The Colorado Supreme Court just clarified an important question about restitution orders in criminal cases: how much oversight is the trial court decision going to get on appeal?

A trial court must order a defendant convicted of a felony to pay restitution for any pecuniary loss he proximately caused his victim. §18-1.3-602(3)(a), C.R.S. (2023). In plain(er) English, this means a defendant has to pay for damages that he caused. The main issue in this case, and many others, is whether the damage was actually caused by the defendant.

The Facts

The facts in this case are interesting. Martinez stole C.T.’s bike, and C.T. saw Martinez riding away and went after him to get the bike back. C.T. caught up to Martinez and then turned in front of him, cutting him off. Martinez crashed into C.T.’s car, causing over $2000 in damage to the car.

The judge found Martinez had to pay to fix the car. It decided that Martinez was the proximate cause of the damage. C.T.’s pulling in front wasn’t enough to break the chain of causation and release Martinez from the responsibility for the damage.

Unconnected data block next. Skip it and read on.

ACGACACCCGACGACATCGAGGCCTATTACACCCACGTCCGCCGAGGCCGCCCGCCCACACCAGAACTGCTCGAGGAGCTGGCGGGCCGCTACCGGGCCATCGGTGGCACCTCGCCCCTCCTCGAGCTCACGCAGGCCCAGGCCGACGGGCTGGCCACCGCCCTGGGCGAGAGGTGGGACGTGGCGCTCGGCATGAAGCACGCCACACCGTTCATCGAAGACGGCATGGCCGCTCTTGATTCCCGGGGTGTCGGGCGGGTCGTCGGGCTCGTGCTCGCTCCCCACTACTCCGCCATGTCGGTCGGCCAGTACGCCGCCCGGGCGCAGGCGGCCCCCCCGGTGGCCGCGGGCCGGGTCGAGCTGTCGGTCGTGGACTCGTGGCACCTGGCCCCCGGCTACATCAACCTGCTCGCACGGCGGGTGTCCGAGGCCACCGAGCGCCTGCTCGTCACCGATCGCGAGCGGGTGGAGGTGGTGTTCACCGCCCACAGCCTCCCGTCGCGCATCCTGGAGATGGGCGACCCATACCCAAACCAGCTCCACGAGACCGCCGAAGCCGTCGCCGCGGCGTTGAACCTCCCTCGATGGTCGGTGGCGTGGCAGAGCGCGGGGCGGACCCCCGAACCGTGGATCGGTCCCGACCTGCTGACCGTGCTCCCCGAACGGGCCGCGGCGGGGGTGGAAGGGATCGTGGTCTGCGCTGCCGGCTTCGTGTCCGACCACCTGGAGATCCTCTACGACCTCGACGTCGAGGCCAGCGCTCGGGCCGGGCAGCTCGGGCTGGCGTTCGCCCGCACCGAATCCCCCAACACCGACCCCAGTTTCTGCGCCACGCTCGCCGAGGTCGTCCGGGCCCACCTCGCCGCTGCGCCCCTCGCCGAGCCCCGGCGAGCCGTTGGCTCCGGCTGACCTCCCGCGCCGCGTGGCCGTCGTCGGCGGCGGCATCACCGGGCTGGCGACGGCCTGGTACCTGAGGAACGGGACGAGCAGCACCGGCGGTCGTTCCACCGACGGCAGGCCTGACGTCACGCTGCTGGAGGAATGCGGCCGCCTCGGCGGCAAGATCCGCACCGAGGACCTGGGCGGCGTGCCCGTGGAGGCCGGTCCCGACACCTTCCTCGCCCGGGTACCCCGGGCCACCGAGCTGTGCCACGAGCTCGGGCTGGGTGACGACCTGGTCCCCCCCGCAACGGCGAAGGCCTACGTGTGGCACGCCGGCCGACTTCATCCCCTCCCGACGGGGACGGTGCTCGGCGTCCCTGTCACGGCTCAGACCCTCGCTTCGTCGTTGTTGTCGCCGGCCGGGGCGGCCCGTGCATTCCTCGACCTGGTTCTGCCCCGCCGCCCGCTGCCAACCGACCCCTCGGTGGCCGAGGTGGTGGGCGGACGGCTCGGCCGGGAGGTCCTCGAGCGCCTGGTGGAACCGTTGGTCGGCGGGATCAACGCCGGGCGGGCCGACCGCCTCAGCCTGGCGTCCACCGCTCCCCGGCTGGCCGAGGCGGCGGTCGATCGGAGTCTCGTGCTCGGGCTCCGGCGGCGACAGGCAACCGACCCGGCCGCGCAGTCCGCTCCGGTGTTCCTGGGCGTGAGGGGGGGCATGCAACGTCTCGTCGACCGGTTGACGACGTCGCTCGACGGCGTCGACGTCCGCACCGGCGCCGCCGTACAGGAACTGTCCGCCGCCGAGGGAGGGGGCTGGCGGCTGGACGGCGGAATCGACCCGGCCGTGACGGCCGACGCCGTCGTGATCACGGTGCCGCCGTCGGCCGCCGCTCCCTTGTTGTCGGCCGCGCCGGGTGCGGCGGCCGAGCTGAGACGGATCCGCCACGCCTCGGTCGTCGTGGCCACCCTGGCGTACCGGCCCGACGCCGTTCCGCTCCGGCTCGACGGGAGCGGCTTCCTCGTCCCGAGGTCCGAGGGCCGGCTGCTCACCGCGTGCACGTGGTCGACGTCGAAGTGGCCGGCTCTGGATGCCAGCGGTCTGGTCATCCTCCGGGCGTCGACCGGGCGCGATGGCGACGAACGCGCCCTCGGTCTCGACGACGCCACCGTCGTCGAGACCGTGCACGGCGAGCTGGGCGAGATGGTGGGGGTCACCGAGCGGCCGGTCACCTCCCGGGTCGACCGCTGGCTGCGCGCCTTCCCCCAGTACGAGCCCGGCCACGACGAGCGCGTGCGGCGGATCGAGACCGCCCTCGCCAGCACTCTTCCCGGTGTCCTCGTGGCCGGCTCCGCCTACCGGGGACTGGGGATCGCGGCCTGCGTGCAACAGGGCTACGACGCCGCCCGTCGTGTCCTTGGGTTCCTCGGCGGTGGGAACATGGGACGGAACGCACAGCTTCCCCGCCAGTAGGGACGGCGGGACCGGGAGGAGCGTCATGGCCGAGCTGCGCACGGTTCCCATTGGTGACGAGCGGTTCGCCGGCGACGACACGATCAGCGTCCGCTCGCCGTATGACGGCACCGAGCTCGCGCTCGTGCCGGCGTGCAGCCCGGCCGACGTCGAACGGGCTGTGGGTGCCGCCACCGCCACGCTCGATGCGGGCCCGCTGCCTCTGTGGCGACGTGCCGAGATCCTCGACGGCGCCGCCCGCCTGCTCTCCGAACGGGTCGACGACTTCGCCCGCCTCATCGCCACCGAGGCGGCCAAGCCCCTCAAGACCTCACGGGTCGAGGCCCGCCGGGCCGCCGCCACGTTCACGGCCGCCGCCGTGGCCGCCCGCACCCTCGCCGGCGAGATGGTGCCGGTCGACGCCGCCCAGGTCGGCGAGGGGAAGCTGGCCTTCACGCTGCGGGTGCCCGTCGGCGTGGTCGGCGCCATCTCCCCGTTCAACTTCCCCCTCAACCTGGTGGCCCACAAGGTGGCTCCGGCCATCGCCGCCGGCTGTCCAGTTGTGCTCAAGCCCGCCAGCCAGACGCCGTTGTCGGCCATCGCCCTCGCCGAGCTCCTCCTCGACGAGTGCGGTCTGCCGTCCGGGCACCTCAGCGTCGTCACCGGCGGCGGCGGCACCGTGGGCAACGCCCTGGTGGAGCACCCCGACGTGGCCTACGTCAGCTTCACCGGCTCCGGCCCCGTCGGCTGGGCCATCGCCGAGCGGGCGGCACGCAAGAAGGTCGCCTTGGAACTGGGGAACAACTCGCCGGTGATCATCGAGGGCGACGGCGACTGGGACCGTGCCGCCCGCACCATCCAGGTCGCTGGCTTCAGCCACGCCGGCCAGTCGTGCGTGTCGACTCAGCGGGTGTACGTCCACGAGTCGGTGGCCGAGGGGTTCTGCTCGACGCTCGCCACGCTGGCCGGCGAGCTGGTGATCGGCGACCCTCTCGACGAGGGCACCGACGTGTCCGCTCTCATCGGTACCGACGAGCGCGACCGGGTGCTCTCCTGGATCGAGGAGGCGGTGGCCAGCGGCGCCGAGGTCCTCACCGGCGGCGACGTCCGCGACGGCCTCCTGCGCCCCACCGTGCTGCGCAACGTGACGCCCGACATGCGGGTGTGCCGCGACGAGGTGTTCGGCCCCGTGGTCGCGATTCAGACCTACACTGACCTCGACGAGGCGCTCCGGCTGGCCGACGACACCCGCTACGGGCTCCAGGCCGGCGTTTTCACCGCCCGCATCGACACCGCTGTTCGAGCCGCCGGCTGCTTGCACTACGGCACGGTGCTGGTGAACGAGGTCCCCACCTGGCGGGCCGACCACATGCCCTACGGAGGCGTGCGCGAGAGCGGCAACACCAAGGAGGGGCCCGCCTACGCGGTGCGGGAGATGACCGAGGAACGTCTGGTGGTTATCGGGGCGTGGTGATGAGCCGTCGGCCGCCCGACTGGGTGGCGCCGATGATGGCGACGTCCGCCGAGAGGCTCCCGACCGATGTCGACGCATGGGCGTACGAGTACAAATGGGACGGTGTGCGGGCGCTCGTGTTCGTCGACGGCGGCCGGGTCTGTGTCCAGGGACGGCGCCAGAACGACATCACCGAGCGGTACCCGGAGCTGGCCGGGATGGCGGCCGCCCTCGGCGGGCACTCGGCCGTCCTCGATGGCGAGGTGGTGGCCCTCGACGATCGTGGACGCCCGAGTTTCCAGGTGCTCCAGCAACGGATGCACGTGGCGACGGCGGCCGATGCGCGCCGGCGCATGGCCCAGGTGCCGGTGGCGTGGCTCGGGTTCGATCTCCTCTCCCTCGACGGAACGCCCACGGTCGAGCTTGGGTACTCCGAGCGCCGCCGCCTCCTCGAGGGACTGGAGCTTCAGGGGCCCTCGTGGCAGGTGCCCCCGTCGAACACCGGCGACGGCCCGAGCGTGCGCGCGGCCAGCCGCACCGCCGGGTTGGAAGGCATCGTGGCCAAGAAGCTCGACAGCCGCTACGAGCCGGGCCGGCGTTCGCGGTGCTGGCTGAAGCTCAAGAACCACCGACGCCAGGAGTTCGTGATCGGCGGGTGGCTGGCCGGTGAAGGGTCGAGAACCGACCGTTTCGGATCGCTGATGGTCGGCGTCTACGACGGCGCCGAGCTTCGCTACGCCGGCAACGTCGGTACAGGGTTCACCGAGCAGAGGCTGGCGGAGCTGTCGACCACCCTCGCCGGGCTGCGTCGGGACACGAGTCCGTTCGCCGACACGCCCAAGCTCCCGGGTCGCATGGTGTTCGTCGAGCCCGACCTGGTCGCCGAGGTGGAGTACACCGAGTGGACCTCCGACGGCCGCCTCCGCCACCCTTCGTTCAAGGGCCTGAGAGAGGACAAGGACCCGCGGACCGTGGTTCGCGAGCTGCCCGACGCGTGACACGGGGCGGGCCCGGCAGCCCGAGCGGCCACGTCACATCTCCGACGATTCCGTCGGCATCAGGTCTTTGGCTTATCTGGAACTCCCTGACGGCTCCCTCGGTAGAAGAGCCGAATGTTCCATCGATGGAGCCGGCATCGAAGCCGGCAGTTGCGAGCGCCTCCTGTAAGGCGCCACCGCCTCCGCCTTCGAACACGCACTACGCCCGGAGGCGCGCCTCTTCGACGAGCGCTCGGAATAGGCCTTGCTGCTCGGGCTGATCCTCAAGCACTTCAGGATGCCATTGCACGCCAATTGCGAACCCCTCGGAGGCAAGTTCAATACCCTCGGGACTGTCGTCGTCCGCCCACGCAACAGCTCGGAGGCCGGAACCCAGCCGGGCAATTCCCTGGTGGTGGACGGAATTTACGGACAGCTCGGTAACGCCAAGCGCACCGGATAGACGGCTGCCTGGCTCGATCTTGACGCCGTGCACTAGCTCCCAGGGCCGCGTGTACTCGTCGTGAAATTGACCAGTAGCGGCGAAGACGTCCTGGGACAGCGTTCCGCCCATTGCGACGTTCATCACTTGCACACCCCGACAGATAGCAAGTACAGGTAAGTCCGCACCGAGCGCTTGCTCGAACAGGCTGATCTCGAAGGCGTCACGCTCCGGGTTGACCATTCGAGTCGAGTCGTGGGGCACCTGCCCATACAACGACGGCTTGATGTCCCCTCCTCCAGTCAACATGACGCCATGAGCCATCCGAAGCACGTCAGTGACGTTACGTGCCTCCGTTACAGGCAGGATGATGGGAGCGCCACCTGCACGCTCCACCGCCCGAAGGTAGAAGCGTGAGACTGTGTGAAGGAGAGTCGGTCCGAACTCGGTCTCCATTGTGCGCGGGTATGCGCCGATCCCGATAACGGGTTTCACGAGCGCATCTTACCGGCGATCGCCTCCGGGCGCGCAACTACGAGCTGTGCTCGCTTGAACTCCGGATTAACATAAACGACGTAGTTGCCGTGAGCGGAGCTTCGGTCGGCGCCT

The Legal Issue on Appeal

When Martinez appealed, he disagreed with the government on the standard of review. Most of the time, appellate courts give deference to the trial courts when reviewing the trial court decisions. Basically, trial courts don’t have to get everything 100% right, 100% of the time. The standard of review is a guide for how wrong the trial judge has to be in order for their decision to be reversed.

The Supreme Court Says: Defendant Loses.

The Supreme Court has decided that restitution determinations about whether the defendant was the proximate cause of the damage should be reviewed using a “clear error” standard.

As the Court found, whether the defendant caused the damage is “…based on individualized judgments of how facts connect a defendant to a victim, not on constitutional or statutory principles. While proximate-cause determinations undoubtedly can involve legal concepts…proximate cause is, at its core, a fact-based determination.”

This means that it’s going to be even harder for defendants to win an argument that they don’t owe restitution. If the trial court says that the defendant caused the damage, the court has to be clearly wrong in order for the appellate court to reverse their finding.

Most of the time, a defendant won’t appeal a restitution award of a few thousand dollars, because it would cost much more than that to take an appeal. This decision makes the odds of winning that appeal even lower.

The opinion in Martinez v. People, 2024 CO 6 can be found on the Supreme Court’s website here (pdf).